[f_minor] Beethoven for Fred

Houpt, Fred fred.houpt at rbc.com
Thu Oct 4 07:04:52 MDT 2012

Well you know I greatly admire Brendel and had the joy to hear him in
concert in Toronto.  However, his comments about GG are about as far off
the mark as he accuses Gould of.  However, Brendel is singing from his
own well known song book and he represents a Germanic purist school
which has it's fans, it has it's strengths and after a while it's
obvious short comings.  One cannot ever recall hearing a piano piece of
Beethoven, Schubert or Schuman played by Kempf as revelatory.  Never.
Beautifully played but always "urtext", safe and within proper
boundaries, that Brendel refers to.  Kempf's music making was never
boring but it was always predictable.  
Gould hated this mentality and as an artist he resolutely waged war
against that school of thought.  Brendel is correct in suggesting that
some (he would say most) of Gould's interpretations are not successful.
I would never refer to Brendel's "Goldburg Variations" (did he record
it?) but I would listen to Murray Peraiah, Ivo Pogerelich or Angela
Hewitt.  I cannot possibly imagine Horowitz trying the Goldberg's nor
would I encourage that entire generation of titans (including Artur
Rubinstein).  Perish the thought.  Though, Brendel's unkind words about
Horowitz do not take into consideration the dazzling Scarlatti -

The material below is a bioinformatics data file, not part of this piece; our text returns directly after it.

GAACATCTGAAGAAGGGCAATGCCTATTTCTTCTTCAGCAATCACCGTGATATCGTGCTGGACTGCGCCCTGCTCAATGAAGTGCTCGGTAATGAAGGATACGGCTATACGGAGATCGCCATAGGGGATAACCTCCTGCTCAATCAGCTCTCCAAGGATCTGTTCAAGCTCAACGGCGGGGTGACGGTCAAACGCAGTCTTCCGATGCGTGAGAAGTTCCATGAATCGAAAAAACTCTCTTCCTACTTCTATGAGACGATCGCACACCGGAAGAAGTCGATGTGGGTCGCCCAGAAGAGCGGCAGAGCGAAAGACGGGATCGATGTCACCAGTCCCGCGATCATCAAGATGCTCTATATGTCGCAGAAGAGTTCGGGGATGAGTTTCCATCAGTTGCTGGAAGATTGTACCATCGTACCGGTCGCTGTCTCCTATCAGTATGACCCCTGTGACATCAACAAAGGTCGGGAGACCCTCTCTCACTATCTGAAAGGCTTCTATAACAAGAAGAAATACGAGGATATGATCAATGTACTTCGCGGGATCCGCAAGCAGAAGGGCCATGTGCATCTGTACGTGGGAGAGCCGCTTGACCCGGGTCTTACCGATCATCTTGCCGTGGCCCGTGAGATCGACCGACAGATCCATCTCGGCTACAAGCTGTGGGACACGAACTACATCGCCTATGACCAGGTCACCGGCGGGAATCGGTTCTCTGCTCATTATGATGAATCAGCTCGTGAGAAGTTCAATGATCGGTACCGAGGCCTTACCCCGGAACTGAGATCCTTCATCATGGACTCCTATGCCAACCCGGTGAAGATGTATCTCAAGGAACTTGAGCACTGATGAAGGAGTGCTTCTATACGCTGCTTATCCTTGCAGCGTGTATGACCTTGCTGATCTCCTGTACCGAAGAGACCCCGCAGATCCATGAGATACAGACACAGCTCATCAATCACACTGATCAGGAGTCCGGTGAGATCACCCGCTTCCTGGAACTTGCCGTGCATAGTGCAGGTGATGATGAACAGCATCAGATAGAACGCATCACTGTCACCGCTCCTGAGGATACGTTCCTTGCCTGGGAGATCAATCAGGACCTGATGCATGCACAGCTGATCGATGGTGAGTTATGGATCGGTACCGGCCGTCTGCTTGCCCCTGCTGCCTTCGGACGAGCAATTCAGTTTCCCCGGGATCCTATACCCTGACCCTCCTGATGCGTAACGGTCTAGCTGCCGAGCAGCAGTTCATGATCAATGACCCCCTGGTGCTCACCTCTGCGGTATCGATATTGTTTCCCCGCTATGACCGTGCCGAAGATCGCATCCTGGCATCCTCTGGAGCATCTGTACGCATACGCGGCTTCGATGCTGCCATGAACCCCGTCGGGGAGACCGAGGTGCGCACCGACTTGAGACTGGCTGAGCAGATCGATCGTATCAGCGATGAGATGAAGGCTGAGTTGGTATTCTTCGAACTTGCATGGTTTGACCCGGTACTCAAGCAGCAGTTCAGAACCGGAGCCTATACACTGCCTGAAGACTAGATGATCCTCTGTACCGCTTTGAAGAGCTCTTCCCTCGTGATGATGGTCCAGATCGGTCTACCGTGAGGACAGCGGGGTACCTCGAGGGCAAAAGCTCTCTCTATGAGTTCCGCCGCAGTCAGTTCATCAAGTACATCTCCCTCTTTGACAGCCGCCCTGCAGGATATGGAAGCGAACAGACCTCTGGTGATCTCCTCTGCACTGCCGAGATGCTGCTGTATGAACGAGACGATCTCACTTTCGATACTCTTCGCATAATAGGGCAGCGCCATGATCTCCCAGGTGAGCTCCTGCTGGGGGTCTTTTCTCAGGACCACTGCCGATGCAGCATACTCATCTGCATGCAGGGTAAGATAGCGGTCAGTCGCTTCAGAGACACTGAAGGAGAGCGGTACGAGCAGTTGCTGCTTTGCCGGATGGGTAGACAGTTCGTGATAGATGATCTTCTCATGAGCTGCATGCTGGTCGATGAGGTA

especially the younger Horowitz.  Brendel does not like Rach, ok.  I
happen to adore Rach's music and yes, it is often heart on the sleeve
but for me it all radiates great musicality and emotion.  Especially
delightful are some unusual harmonic cadences that come out of
nowhere.....I love his music...what can I say?


From: f_minor [mailto:f_minor-bounces at glenngould.org] On Behalf Of
maryellen jensen
Sent: Wednesday, October 03, 2012 7:26 PM
To: f_minor at glenngould.org
Subject: Re: [f_minor] Beethoven for Fred


 A bit of der Brendel on your chosen topic:

"A well-known American author...once asked various pianists what they
thought of Horowitz. I was unable to contribute to his book because, as
I told him, I was more interested in musical realities than musical

I was not as enthusiastic about Horowitz the artist as many of my
colleagues. And I was not so captivated by him as a pianist either,
since I found that his kind of virtuosity rarely served the music as I
understood it.

...you can either illuminate works with a spotlight from without, or
develop them from within....the spotlights from without are embodied for
me particularly clearly in Glenn Gould. In my view, he was not
interested in deciphering a work from within, but wished instead, as
unexpectedly as possible, to illuminate it from without. He went so far
as to actually hamper an understanding of a composer, and maltreat him,
in order to be original at all costs. It was clearly compulsive.

Gould to me was a classic example of what a performer should not be; as
an eccentric, he seemed determined to oppose the wishes of the composer
or go against the character of the piece.

I've always asked myself: why does this man, who is so gifted, treat
composers in such a disgraceful way? It seems to me that quite a few
people love this kind of sadism...There is nothing wrong in playing